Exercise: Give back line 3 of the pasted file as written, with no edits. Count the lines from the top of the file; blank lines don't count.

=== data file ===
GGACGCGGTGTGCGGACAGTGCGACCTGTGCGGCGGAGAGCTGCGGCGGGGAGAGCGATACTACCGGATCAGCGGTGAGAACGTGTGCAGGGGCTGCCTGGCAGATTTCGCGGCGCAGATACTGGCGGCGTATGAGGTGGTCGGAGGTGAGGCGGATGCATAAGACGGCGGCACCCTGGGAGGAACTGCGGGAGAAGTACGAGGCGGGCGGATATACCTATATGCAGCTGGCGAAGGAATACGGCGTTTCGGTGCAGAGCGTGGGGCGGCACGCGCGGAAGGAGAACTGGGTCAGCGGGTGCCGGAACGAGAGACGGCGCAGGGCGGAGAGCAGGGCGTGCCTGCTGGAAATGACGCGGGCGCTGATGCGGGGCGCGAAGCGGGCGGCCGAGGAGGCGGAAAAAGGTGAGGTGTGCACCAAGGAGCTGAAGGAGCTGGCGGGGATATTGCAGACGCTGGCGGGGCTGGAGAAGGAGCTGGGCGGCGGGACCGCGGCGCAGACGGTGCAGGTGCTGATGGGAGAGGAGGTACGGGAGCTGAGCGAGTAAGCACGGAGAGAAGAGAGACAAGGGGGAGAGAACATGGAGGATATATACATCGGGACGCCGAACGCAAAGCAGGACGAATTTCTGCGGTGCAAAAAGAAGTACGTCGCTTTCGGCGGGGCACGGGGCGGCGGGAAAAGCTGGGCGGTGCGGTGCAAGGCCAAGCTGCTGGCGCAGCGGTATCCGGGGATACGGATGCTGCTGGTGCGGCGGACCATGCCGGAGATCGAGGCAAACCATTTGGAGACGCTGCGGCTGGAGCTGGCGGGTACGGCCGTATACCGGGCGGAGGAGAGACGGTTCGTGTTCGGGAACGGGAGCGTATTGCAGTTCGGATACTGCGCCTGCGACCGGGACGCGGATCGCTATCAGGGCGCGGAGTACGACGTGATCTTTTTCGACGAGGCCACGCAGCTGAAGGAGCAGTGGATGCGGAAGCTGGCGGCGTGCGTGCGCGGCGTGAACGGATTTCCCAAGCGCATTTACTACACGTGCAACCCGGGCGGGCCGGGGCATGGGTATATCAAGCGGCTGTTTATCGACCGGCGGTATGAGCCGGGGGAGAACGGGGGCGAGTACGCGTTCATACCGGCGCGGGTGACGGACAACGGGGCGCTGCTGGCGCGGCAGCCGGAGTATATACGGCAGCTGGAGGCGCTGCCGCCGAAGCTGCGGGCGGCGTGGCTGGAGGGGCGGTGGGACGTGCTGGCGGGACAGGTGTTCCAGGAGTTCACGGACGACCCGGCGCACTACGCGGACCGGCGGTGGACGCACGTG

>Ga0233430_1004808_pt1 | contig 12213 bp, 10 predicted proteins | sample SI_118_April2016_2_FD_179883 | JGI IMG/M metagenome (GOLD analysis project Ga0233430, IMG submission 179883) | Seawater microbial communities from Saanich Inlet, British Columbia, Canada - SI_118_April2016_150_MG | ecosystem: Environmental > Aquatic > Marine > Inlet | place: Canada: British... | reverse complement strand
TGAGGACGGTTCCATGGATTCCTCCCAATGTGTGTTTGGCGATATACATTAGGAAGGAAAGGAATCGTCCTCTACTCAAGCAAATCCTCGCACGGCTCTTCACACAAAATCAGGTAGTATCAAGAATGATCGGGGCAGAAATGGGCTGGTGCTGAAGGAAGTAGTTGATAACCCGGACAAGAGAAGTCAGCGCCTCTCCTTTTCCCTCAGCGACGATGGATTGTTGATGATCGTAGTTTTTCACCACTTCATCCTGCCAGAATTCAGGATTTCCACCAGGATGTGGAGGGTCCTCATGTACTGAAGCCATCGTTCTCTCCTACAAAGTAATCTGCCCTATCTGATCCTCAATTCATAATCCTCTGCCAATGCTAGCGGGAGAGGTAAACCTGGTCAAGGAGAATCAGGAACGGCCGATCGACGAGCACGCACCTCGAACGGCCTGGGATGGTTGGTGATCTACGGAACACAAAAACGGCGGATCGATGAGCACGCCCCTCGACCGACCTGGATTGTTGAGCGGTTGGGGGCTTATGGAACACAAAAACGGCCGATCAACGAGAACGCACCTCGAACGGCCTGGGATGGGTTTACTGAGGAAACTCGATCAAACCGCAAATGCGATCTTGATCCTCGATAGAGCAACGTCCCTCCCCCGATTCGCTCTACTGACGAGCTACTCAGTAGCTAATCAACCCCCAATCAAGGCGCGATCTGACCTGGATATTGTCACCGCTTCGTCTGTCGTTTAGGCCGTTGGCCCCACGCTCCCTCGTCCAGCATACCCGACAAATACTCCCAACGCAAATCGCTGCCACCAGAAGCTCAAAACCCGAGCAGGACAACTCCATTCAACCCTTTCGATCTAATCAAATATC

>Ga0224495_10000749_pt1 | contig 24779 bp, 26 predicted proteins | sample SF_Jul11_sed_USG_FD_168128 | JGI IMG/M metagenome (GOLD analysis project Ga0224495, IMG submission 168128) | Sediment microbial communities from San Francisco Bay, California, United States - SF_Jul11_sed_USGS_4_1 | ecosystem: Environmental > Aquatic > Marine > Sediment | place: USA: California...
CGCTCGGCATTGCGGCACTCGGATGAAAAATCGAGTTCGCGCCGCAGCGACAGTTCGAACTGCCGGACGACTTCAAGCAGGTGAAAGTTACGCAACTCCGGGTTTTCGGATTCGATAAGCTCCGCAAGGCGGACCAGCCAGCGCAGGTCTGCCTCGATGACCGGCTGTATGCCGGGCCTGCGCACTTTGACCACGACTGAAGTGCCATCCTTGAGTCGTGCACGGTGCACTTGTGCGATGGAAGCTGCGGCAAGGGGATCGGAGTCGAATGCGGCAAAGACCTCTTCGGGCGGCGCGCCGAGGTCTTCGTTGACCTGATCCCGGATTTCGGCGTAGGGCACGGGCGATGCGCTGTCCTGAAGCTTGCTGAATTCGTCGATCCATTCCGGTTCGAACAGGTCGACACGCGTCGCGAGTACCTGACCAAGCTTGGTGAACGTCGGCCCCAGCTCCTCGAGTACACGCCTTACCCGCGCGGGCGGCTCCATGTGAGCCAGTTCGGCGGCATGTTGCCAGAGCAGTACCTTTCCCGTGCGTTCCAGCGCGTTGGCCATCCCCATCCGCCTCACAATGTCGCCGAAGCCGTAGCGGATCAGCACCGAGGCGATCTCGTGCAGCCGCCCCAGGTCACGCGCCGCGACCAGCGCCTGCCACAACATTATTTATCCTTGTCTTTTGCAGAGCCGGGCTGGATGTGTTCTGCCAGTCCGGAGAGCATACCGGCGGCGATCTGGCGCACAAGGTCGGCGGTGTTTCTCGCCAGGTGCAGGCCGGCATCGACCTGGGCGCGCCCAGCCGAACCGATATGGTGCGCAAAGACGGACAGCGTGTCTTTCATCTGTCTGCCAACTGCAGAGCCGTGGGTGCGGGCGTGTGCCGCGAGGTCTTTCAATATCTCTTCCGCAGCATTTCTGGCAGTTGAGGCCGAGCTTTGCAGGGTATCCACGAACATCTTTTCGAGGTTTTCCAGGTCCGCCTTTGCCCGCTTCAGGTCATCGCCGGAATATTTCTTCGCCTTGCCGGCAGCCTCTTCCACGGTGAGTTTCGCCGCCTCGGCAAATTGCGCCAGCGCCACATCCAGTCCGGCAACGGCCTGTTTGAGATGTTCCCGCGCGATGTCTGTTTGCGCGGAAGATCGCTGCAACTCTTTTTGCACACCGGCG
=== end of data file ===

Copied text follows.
TGAGGACGGTTCCATGGATTCCTCCCAATGTGTGTTTGGCGATATACATTAGGAAGGAAAGGAATCGTCCTCTACTCAAGCAAATCCTCGCACGGCTCTTCACACAAAATCAGGTAGTATCAAGAATGATCGGGGCAGAAATGGGCTGGTGCTGAAGGAAGTAGTTGATAACCCGGACAAGAGAAGTCAGCGCCTCTCCTTTTCCCTCAGCGACGATGGATTGTTGATGATCGTAGTTTTTCACCACTTCATCCTGCCAGAATTCAGGATTTCCACCAGGATGTGGAGGGTCCTCATGTACTGAAGCCATCGTTCTCTCCTACAAAGTAATCTGCCCTATCTGATCCTCAATTCATAATCCTCTGCCAATGCTAGCGGGAGAGGTAAACCTGGTCAAGGAGAATCAGGAACGGCCGATCGACGAGCACGCACCTCGAACGGCCTGGGATGGTTGGTGATCTACGGAACACAAAAACGGCGGATCGATGAGCACGCCCCTCGACCGACCTGGATTGTTGAGCGGTTGGGGGCTTATGGAACACAAAAACGGCCGATCAACGAGAACGCACCTCGAACGGCCTGGGATGGGTTTACTGAGGAAACTCGATCAAACCGCAAATGCGATCTTGATCCTCGATAGAGCAACGTCCCTCCCCCGATTCGCTCTACTGACGAGCTACTCAGTAGCTAATCAACCCCCAATCAAGGCGCGATCTGACCTGGATATTGTCACCGCTTCGTCTGTCGTTTAGGCCGTTGGCCCCACGCTCCCTCGTCCAGCATACCCGACAAATACTCCCAACGCAAATCGCTGCCACCAGAAGCTCAAAACCCGAGCAGGACAACTCCATTCAACCCTTTCGATCTAATCAAATATC